Former Presidents José Maria Aznar of Spain and Aleksander Kwasniewski of Poland set forth their vision of a successful North Atlantic Treaty Organization united by Western ideology on Monday in the ICC Auditorium. Both men are Distinguished Scholars in the Practice of Global Leadership at Georgetown.
“Terrorists want to destroy our societies,” Aznar said. “NATO has a responsibility to fight them.”
The two disagreed, however, on the best methods for expanding the alliance.
Kwasniewski, whose country is on NATO’s eastern border, pressed for the inclusion of more Central and Eastern European countries—especially Ukraine and Georgia. Aznar proved less attached to the traditional view of NATO as a regional alliance, championing the inclusion of Japan, Australia and Israel. Both proposals reflect the perception that NATO’s new guiding mission is the fight against terror.
The leaders agreed that European countries should maintain ties across the Atlantic with the United States rather than disengage and form their own security policy. Aznar proposed the development of a “Homeland Security” department for NATO.
“I want to create a functional command devoted to counter-terrorism with a force of a military nature under its command,” he said.
Kwasniewski, meanwhile, reserved some concern for NATO’s historic enemy, Russia, saying the country’s policy toward NATO has been somewhat duplicitous.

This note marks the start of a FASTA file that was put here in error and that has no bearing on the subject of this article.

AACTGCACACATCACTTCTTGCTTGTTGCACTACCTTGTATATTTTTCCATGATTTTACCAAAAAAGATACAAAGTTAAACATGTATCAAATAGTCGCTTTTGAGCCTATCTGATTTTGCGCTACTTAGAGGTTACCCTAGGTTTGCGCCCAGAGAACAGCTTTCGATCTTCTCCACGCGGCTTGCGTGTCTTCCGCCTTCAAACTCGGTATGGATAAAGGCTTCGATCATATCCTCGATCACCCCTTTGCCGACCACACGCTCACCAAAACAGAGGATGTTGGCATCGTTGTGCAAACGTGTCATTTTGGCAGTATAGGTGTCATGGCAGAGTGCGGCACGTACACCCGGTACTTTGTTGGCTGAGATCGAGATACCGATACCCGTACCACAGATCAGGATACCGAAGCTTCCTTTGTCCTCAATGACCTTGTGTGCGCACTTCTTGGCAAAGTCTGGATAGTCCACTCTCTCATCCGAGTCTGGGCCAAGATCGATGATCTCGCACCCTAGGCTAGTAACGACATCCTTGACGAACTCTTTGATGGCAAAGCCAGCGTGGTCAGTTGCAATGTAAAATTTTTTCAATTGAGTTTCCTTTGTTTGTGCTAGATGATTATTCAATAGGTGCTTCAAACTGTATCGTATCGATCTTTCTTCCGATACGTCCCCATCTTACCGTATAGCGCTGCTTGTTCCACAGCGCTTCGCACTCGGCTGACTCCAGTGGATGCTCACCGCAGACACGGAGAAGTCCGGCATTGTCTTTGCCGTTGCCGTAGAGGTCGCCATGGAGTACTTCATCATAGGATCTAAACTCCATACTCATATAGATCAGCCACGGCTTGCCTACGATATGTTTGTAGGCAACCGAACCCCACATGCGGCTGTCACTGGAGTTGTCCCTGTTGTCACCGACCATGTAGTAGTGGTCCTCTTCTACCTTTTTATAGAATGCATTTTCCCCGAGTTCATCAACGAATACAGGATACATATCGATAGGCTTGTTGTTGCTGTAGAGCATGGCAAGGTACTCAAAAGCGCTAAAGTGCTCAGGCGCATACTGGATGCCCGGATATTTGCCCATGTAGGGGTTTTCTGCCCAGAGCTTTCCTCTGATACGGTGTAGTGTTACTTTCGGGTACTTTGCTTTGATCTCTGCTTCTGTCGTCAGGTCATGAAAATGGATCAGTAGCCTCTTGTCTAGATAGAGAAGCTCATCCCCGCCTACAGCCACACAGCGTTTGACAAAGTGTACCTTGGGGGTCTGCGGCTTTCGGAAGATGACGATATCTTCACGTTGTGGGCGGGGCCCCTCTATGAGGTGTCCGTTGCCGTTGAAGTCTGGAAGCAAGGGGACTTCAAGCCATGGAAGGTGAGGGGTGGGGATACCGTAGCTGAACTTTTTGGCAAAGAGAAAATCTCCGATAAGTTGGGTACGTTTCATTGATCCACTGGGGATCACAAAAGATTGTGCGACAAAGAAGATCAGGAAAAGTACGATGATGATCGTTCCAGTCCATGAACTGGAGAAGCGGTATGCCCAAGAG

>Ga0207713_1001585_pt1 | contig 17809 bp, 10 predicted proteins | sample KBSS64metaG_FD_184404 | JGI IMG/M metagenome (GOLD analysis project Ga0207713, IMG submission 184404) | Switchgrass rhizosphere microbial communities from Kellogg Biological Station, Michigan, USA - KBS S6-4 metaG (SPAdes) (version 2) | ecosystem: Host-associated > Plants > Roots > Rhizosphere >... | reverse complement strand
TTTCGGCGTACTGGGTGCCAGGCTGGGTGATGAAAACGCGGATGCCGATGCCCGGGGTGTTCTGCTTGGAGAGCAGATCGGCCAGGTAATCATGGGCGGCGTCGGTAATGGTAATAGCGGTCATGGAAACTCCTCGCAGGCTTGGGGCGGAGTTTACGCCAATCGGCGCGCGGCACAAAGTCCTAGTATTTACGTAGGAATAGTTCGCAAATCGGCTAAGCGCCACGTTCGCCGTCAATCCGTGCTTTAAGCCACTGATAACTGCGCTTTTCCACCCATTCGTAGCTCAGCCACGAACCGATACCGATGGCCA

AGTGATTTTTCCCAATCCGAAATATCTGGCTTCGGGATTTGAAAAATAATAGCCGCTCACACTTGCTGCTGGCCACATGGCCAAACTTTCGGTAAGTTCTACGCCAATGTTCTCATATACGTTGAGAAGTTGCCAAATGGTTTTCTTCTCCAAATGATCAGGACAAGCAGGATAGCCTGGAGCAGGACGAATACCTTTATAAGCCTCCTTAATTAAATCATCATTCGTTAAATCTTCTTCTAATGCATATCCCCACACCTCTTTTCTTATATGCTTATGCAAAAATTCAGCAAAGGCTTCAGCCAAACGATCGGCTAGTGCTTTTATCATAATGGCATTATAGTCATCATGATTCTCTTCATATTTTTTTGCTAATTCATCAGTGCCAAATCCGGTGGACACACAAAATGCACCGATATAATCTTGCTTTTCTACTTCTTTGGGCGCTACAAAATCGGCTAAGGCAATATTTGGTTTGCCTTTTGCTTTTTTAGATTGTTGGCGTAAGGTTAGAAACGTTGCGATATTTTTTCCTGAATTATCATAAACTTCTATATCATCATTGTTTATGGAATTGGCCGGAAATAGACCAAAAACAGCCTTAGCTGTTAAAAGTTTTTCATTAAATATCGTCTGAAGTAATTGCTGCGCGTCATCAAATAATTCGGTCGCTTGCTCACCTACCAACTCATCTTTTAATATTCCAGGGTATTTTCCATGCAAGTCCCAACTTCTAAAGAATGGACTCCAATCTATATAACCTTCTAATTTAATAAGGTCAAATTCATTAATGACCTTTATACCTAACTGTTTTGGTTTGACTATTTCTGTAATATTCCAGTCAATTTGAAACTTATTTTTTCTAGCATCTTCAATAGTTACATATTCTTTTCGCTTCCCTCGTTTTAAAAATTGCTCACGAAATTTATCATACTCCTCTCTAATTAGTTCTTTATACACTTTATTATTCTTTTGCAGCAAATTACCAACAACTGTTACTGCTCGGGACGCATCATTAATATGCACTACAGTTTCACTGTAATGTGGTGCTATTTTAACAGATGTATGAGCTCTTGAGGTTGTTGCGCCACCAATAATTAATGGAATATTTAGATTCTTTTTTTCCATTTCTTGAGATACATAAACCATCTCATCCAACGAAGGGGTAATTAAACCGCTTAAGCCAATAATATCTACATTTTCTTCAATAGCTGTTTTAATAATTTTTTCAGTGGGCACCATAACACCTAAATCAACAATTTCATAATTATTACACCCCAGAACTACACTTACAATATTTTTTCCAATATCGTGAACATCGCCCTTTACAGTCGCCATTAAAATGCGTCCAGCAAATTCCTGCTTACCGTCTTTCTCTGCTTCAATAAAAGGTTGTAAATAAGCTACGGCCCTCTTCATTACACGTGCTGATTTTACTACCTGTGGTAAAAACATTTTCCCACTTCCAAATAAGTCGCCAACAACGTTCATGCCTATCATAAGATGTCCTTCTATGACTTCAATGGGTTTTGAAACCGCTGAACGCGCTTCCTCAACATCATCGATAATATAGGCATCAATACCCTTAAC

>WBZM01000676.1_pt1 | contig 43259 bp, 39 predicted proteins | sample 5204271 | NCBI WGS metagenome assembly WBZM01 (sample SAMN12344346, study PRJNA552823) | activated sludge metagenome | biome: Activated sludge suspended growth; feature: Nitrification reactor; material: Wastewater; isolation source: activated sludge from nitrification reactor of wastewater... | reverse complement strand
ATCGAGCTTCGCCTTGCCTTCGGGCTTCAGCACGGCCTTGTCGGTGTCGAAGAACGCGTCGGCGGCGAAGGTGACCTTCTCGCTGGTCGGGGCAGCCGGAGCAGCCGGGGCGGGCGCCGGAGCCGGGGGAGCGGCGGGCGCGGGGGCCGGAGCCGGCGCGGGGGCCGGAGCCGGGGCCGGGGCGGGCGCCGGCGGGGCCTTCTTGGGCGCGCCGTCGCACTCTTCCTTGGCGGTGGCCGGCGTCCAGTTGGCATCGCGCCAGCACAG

He said that while Russia’s official approach to NATO policy is positive, some statements seem insincere.
The former Polish leader described Afghanistan as the organization’s greatest test, a sentiment echoed in the official report from NATO’s most recent conference in Riga, Latvia, and said that finding a unified approach in Iraq has been less difficult since Angela Merkel succeeded Gerhard Schroeder as the chancellor of Germany. Aznar said that it is wrong to think of Iraq and Afghanistan as separate struggles.
During a question-and-answer period, the two men broadened the scope of their discussion to countries in the southern hemisphere.
Aznar called Venezuelan President Hugo Chavez a “new dictator.”
“[Chavez] has all the power throughout the country,” Aznar said. “It is a very dangerous situation.”
Both leaders presided over transformative periods in their countries’ histories between 1995 and 2005—with Poland emerging from the Communist era and Spain from the reign of Francisco Franco—according to Government Professor Robert J. Lieber, who moderated the discussion. Both claimed the countries had a “special relationship,” in the words of Aznar.